THE coronavirus R rate is above the crucial value of 1 across the UK, the country’s top scientists say.
Four regions in England have seen a slight increase in the vital measure since last week – while every range is at or above 1.
Read our coronavirus live blog for the latest news & updates
When the value is below one, it means transmission of the virus is no longer high.
But the reality is the true R rate probably lies somewhere between the upper and lower estimates.
Experts warn that as Covid cases are much lower than they were at the peak of the pandemic, the R rate is more sensitive to even small outbreaks.
The latest figures published today by the Scientific Advisory Group for Emergencies (SAGE) shows that the rate has increased across the country as a whole.
Last week, the UK’s R rate was in a range between 0.8 to 1.0, but that’s now up to 0.9 to 1.1.
The North West, South West, London and South East have also seen slight increases in their R rates.
In the North West, where a number of places have been forced into tougher restrictions, the R value range has increased from 0.8 – 1.1 last week to 0.9 – 1.1 today.
London’s range went up from 0.8 – 1.0 last week to 0.9 – 1.1 today, while the South West also went above the crucial value and is now at 0.8 – 1.1.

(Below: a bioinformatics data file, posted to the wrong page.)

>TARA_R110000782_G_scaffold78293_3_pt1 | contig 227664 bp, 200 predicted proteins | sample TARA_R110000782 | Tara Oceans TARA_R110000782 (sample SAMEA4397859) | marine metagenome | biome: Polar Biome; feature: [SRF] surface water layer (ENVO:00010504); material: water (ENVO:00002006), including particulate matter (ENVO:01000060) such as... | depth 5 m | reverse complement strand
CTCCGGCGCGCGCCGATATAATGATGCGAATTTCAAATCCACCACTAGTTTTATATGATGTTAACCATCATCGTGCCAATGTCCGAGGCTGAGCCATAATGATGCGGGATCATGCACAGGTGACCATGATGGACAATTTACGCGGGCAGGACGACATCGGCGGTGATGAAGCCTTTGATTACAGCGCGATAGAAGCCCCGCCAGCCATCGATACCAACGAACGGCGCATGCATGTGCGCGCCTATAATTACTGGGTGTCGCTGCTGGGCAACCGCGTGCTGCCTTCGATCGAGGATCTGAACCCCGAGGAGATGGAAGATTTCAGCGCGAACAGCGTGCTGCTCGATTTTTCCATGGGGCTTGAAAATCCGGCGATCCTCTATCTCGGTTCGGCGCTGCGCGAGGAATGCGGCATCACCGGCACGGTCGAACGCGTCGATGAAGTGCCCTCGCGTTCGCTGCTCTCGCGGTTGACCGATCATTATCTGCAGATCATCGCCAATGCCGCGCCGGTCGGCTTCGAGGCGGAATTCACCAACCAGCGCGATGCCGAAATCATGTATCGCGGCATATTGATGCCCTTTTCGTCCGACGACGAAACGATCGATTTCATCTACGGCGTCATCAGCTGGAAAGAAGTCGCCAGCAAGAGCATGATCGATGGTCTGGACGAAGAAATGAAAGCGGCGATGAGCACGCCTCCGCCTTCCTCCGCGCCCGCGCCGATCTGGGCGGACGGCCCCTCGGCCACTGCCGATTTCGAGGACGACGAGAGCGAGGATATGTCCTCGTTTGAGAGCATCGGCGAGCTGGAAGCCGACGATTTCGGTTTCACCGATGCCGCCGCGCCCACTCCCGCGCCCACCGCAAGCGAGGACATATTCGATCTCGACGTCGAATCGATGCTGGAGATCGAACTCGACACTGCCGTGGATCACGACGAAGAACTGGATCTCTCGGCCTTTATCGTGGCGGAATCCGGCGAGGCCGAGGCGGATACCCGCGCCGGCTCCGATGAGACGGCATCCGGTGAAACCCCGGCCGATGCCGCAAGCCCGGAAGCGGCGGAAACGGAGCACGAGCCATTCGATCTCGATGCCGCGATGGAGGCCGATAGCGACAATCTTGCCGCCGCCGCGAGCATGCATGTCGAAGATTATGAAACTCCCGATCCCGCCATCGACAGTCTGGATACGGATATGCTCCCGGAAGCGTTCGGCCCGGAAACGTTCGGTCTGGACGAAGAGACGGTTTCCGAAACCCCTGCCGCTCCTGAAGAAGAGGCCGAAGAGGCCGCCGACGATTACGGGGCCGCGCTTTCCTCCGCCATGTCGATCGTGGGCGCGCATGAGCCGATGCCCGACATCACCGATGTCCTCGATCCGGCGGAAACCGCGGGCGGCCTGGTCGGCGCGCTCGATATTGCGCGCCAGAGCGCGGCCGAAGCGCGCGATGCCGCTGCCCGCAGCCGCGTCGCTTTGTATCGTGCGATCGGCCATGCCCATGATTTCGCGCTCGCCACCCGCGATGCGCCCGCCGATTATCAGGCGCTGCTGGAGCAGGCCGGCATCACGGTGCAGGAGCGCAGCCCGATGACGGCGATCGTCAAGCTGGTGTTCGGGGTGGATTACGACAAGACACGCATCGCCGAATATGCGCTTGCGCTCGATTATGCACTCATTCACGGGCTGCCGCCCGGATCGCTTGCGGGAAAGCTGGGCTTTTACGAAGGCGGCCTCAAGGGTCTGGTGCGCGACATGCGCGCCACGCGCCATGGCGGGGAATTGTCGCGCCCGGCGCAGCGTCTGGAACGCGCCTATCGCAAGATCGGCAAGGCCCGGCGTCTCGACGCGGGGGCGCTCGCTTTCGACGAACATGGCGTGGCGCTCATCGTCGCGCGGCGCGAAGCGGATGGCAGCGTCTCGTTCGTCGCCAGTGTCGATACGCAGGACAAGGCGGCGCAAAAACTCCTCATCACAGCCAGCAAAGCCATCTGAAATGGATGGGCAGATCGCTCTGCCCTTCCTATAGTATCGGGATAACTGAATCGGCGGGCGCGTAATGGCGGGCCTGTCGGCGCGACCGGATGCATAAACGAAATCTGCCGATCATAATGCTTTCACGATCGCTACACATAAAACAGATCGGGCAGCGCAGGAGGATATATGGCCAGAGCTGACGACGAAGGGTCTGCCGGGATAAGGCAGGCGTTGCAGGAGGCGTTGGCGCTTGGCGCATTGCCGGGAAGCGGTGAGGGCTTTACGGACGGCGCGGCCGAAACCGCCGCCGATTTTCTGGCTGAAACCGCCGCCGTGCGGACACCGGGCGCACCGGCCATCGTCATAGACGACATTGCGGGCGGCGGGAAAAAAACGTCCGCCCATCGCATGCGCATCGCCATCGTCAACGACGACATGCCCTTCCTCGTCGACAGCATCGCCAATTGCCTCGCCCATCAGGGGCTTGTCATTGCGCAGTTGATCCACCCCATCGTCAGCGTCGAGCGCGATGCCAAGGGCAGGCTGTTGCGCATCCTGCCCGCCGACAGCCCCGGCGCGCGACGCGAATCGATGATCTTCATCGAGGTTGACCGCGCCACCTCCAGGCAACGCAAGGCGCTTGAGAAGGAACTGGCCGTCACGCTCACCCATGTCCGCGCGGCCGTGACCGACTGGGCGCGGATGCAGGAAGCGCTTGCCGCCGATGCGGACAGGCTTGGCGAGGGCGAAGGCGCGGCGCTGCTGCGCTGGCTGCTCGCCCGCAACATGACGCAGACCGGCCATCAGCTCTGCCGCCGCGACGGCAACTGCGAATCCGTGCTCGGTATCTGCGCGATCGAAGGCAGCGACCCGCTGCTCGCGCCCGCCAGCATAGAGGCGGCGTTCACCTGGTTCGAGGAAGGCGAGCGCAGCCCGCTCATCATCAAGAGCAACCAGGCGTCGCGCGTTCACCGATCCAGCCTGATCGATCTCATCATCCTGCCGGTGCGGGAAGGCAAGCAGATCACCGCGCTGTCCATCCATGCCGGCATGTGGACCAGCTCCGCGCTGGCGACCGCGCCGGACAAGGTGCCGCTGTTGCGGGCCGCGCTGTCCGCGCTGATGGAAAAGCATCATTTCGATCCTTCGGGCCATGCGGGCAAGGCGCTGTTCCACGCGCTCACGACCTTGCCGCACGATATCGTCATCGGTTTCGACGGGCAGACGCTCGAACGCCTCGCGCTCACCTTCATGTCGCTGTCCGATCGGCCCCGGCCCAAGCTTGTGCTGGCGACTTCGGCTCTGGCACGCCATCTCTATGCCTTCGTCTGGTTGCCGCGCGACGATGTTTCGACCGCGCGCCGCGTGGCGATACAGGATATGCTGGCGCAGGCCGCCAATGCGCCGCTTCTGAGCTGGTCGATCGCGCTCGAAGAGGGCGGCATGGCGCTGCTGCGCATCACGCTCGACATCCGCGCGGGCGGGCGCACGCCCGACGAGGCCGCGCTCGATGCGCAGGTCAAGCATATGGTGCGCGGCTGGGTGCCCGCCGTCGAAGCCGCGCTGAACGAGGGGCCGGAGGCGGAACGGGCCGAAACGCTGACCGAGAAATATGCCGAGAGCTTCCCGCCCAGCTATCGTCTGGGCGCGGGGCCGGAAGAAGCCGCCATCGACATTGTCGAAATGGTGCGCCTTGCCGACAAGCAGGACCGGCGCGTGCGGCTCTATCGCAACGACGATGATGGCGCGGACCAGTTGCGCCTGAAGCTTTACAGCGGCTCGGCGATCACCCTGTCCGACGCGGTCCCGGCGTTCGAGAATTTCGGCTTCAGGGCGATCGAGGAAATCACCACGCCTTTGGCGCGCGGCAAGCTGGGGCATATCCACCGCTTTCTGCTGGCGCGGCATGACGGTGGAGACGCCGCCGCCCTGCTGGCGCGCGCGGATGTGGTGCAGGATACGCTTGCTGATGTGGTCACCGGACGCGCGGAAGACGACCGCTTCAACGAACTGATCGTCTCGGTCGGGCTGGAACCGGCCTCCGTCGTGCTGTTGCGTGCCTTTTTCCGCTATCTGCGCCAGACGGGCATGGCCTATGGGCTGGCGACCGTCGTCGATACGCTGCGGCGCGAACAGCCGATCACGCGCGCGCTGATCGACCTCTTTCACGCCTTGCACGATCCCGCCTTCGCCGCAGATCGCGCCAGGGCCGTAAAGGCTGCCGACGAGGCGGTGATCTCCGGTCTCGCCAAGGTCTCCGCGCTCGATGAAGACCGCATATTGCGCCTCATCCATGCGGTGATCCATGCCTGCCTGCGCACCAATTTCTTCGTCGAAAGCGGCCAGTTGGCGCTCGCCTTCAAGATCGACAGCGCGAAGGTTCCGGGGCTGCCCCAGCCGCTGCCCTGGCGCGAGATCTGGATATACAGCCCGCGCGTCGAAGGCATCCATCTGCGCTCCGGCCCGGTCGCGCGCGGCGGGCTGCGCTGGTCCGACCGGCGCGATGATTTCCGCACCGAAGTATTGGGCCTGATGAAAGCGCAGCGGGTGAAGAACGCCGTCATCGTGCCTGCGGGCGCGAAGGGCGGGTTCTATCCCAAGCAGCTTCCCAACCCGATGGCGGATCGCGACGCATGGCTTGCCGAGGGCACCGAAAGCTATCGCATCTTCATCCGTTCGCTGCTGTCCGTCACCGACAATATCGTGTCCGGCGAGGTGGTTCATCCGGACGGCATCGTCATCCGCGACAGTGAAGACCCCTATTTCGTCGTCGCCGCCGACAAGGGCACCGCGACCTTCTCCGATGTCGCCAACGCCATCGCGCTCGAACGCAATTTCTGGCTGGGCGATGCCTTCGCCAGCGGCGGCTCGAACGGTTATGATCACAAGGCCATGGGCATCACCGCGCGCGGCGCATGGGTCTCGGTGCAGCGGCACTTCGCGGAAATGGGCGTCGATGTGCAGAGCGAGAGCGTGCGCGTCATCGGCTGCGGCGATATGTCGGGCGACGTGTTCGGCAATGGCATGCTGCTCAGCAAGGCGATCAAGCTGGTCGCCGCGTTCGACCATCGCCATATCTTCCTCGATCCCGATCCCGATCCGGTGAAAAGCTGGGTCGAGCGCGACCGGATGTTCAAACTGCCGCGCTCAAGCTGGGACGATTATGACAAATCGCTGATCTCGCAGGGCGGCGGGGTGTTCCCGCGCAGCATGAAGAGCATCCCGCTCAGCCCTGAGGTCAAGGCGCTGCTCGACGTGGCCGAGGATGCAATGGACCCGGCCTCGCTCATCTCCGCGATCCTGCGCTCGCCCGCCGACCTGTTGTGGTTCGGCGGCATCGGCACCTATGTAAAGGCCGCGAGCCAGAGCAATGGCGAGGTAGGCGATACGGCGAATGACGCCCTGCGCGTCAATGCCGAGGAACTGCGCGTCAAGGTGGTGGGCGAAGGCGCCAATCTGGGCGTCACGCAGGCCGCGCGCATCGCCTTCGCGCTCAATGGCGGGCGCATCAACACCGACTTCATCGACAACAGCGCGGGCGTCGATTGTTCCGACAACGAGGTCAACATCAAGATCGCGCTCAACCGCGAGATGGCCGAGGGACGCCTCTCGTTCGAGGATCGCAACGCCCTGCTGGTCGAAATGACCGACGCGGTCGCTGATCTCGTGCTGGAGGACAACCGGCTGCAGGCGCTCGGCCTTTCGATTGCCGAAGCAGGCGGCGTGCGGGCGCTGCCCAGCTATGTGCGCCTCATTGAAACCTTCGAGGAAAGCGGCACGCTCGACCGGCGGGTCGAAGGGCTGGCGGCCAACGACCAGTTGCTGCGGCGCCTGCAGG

The South East’s R rate range was just below 1 last week – at 0.8 – 0.9, but Sage say this has now nudged up to 0.8 – 1.0.
But Government advisers say that the latest ‘growth rate’ shows that the epidemic is somewhere between shrinking by three per cent and growing by one per cent every day.
This measurement reflects how quickly the number of infections are changing day-by-day.
It is an approximation of the change of number of infections each day, according to Government experts.
If the growth rate is greater than zero (positive), then the disease will grow, but less than zero then the disease will shrink.
But the experts say that the figures lag a few weeks behind the country’s current situation as it takes time to calculate the data.
Most read in Health News
A Sage spokesperson said: “We have been seeing indications that these values may be increasing, with estimated ranges increasing slightly from previous publications.
“Recent changes in transmission are not yet fully reflected in these estimates because the data used to calculate R and growth rate reflect the situation from a few weeks ago.
“It is also important to recognise that these are estimates, and there is a high degree of uncertainty with them. “